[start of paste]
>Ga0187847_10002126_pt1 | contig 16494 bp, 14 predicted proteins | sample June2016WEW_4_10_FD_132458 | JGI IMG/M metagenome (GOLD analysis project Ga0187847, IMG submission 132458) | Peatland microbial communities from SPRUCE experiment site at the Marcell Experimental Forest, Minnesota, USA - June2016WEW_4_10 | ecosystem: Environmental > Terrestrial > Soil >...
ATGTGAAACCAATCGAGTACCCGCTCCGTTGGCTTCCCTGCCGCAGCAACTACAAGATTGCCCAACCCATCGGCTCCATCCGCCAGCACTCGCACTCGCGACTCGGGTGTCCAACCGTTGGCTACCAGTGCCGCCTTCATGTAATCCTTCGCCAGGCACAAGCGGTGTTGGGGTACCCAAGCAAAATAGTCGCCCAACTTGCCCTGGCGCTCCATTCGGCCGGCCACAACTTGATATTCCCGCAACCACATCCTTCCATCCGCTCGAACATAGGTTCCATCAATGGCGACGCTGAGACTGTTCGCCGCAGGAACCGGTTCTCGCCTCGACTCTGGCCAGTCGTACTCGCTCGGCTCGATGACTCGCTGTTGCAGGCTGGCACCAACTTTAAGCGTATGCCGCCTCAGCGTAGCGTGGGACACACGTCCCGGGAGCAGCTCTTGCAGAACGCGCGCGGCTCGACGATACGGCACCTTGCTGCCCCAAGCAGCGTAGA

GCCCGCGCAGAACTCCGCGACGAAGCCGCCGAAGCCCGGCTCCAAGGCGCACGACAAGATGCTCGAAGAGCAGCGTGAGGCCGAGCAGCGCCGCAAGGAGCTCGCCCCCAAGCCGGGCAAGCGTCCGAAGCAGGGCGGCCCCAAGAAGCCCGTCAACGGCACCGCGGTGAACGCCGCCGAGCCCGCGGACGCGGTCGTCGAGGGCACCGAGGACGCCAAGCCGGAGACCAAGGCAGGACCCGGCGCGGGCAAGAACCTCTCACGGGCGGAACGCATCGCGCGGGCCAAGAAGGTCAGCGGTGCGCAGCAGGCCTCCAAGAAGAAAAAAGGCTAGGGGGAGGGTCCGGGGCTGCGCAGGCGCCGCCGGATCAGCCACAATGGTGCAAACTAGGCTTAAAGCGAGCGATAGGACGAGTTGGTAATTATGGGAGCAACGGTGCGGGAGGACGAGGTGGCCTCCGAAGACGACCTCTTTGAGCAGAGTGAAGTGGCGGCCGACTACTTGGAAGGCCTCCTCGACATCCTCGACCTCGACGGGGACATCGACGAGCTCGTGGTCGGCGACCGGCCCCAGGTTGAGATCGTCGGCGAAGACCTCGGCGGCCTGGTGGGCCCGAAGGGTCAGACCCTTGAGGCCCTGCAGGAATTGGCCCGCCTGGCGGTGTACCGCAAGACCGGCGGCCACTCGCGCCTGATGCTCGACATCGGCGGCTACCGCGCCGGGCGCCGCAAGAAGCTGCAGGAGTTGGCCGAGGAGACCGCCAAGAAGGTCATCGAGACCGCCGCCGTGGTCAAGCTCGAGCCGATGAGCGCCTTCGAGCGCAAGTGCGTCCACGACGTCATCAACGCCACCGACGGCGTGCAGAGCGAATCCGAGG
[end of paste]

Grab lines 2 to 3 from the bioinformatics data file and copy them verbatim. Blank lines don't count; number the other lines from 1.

ATGTGAAACCAATCGAGTACCCGCTCCGTTGGCTTCCCTGCCGCAGCAACTACAAGATTGCCCAACCCATCGGCTCCATCCGCCAGCACTCGCACTCGCGACTCGGGTGTCCAACCGTTGGCTACCAGTGCCGCCTTCATGTAATCCTTCGCCAGGCACAAGCGGTGTTGGGGTACCCAAGCAAAATAGTCGCCCAACTTGCCCTGGCGCTCCATTCGGCCGGCCACAACTTGATATTCCCGCAACCACATCCTTCCATCCGCTCGAACATAGGTTCCATCAATGGCGACGCTGAGACTGTTCGCCGCAGGAACCGGTTCTCGCCTCGACTCTGGCCAGTCGTACTCGCTCGGCTCGATGACTCGCTGTTGCAGGCTGGCACCAACTTTAAGCGTATGCCGCCTCAGCGTAGCGTGGGACACACGTCCCGGGAGCAGCTCTTGCAGAACGCGCGCGGCTCGACGATACGGCACCTTGCTGCCCCAAGCAGCGTAGA

GCCCGCGCAGAACTCCGCGACGAAGCCGCCGAAGCCCGGCTCCAAGGCGCACGACAAGATGCTCGAAGAGCAGCGTGAGGCCGAGCAGCGCCGCAAGGAGCTCGCCCCCAAGCCGGGCAAGCGTCCGAAGCAGGGCGGCCCCAAGAAGCCCGTCAACGGCACCGCGGTGAACGCCGCCGAGCCCGCGGACGCGGTCGTCGAGGGCACCGAGGACGCCAAGCCGGAGACCAAGGCAGGACCCGGCGCGGGCAAGAACCTCTCACGGGCGGAACGCATCGCGCGGGCCAAGAAGGTCAGCGGTGCGCAGCAGGCCTCCAAGAAGAAAAAAGGCTAGGGGGAGGGTCCGGGGCTGCGCAGGCGCCGCCGGATCAGCCACAATGGTGCAAACTAGGCTTAAAGCGAGCGATAGGACGAGTTGGTAATTATGGGAGCAACGGTGCGGGAGGACGAGGTGGCCTCCGAAGACGACCTCTTTGAGCAGAGTGAAGTGGCGGCCGACTACTTGGAAGGCCTCCTCGACATCCTCGACCTCGACGGGGACATCGACGAGCTCGTGGTCGGCGACCGGCCCCAGGTTGAGATCGTCGGCGAAGACCTCGGCGGCCTGGTGGGCCCGAAGGGTCAGACCCTTGAGGCCCTGCAGGAATTGGCCCGCCTGGCGGTGTACCGCAAGACCGGCGGCCACTCGCGCCTGATGCTCGACATCGGCGGCTACCGCGCCGGGCGCCGCAAGAAGCTGCAGGAGTTGGCCGAGGAGACCGCCAAGAAGGTCATCGAGACCGCCGCCGTGGTCAAGCTCGAGCCGATGAGCGCCTTCGAGCGCAAGTGCGTCCACGACGTCATCAACGCCACCGACGGCGTGCAGAGCGAATCCGAGG